Dr. Ziegler’s research program focuses on adult and child instructed second language acquisition (SLA), including mixed method and interdisciplinary research in L2 conversational interaction, task-based language teaching (TBLT), and computer-assisted language learning (CALL). Her current research examines task-based interaction and the role of corrective feedback in traditional and computer-mediated contexts, including video and text-chat, on learners’ perceptions, attitudes, and L2 development, as well as the use of synthetic and meta-analytic approaches to improving the methodological quality and reporting practices in SLA and CALL research. Dr. Ziegler is also interested in the quantitative and qualitative exploration of the lexical, socio-pragmatic, and cross-cultural issues of language use within the commercial shipping industry, focusing on the development of authentic task-based teaching materials based on the linguistic, communicative, and pragmatic needs of this unique context.
Areas of Expertise:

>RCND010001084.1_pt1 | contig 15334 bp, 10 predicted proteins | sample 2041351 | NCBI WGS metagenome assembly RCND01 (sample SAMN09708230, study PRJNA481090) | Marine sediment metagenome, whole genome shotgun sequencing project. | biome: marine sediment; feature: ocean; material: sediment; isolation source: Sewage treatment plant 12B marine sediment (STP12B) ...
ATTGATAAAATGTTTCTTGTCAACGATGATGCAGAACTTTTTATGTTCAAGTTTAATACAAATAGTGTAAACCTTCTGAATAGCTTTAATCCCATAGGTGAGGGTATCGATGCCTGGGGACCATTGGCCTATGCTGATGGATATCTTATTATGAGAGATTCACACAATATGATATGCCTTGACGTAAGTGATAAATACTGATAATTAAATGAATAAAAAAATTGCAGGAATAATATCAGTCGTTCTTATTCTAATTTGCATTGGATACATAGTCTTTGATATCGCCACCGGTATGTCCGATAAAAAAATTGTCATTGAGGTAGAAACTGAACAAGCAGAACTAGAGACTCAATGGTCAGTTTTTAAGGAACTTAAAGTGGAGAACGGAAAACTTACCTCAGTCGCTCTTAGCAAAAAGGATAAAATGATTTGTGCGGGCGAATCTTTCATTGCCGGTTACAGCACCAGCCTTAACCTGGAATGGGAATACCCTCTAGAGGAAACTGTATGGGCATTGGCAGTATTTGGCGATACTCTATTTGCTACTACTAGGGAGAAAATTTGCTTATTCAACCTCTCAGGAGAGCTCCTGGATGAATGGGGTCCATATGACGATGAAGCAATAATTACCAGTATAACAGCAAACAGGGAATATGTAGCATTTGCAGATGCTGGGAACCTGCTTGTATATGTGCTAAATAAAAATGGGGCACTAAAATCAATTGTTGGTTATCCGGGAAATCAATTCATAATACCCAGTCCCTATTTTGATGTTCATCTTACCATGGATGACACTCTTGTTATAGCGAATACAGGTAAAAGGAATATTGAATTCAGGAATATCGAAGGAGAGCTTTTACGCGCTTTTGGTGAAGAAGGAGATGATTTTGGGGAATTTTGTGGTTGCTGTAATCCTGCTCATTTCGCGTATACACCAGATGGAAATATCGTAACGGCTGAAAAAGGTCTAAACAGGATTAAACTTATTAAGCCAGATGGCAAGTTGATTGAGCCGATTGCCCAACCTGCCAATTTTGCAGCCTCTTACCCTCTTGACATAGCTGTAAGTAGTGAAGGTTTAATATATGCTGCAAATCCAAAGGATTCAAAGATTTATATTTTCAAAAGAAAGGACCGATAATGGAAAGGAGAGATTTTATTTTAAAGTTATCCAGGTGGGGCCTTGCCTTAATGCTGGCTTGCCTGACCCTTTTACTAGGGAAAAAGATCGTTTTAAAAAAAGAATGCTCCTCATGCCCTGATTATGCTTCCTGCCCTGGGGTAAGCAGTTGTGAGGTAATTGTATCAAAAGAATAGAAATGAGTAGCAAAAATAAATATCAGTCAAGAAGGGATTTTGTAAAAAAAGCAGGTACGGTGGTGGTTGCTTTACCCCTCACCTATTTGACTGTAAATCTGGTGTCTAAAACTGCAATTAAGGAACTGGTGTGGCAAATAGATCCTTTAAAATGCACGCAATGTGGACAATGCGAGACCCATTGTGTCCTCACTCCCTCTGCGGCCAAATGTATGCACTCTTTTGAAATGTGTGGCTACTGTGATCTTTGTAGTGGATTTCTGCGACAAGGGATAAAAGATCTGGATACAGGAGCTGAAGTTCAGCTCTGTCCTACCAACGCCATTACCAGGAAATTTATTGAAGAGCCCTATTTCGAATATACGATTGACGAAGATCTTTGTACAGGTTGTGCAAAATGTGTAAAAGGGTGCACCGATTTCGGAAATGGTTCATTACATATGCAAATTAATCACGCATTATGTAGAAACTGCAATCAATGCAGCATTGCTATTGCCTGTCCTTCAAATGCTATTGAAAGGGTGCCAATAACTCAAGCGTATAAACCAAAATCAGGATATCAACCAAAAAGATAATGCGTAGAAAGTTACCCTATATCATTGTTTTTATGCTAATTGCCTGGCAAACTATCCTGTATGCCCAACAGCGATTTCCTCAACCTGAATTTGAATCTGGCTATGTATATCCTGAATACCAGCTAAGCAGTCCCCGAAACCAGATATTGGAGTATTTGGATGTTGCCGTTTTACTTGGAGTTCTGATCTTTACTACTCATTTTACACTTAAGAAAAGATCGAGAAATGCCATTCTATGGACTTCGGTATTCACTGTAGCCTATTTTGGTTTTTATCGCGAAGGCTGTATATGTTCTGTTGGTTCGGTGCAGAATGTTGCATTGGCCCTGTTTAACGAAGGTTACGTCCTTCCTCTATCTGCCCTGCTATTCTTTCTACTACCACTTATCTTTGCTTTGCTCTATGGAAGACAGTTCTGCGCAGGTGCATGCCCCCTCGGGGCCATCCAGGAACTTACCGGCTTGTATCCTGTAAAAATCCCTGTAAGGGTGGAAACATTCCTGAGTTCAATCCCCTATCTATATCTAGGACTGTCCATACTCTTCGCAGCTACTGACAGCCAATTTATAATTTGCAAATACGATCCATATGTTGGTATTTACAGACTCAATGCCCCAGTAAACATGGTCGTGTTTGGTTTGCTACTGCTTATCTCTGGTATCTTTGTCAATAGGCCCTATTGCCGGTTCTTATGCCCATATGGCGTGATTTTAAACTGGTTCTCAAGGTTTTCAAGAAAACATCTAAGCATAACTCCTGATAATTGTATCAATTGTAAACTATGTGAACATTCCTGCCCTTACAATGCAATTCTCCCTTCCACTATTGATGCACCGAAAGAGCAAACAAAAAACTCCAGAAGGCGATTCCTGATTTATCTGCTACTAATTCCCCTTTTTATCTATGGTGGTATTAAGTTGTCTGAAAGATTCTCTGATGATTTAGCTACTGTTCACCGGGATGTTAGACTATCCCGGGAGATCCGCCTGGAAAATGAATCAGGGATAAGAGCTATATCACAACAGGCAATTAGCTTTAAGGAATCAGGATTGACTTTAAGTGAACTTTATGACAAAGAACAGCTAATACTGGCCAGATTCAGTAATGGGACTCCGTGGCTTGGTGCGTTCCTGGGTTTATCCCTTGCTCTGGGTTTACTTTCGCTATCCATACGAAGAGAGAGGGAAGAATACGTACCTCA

- Second Language Acquisition
- Computer-Assisted Language Learning
- Interaction and Individual Differences
- Task-Based Language Learning and Teaching
- Maritime English (English as a lingua franca in the commercial shipping industry)
Ziegler, N. & Mackey, A. (in press). Interactional feedback in computer-mediated communication: A review and state of the art. In H. Nassaji and E. Kartchava (Eds.), Corrective feedback in second language teaching and learning. Oxon, UK: Routledge.
Parlak, O. & Ziegler, N. (in press). The impact of recasts on the acquisition of primary stress in a computer-mediated environment. Studies in Second Language Acquisition Special Issue.
Plonsky, L. & Ziegler, N. (2016). The CALL-SLA interface: Insights from a second order synthesis. Language Learning and Technology, 20, 17–37.
Ziegler, N. (2016). Taking technology to task: Technology-mediated TBLT, performance, and production. Annual Review of Applied Linguistics, 36, 136–163.
Ziegler, N. (2016). Synchronous computer-mediated communication and interaction: A meta-analysis. Studies in Second Language Acquisition, 38, 553–586.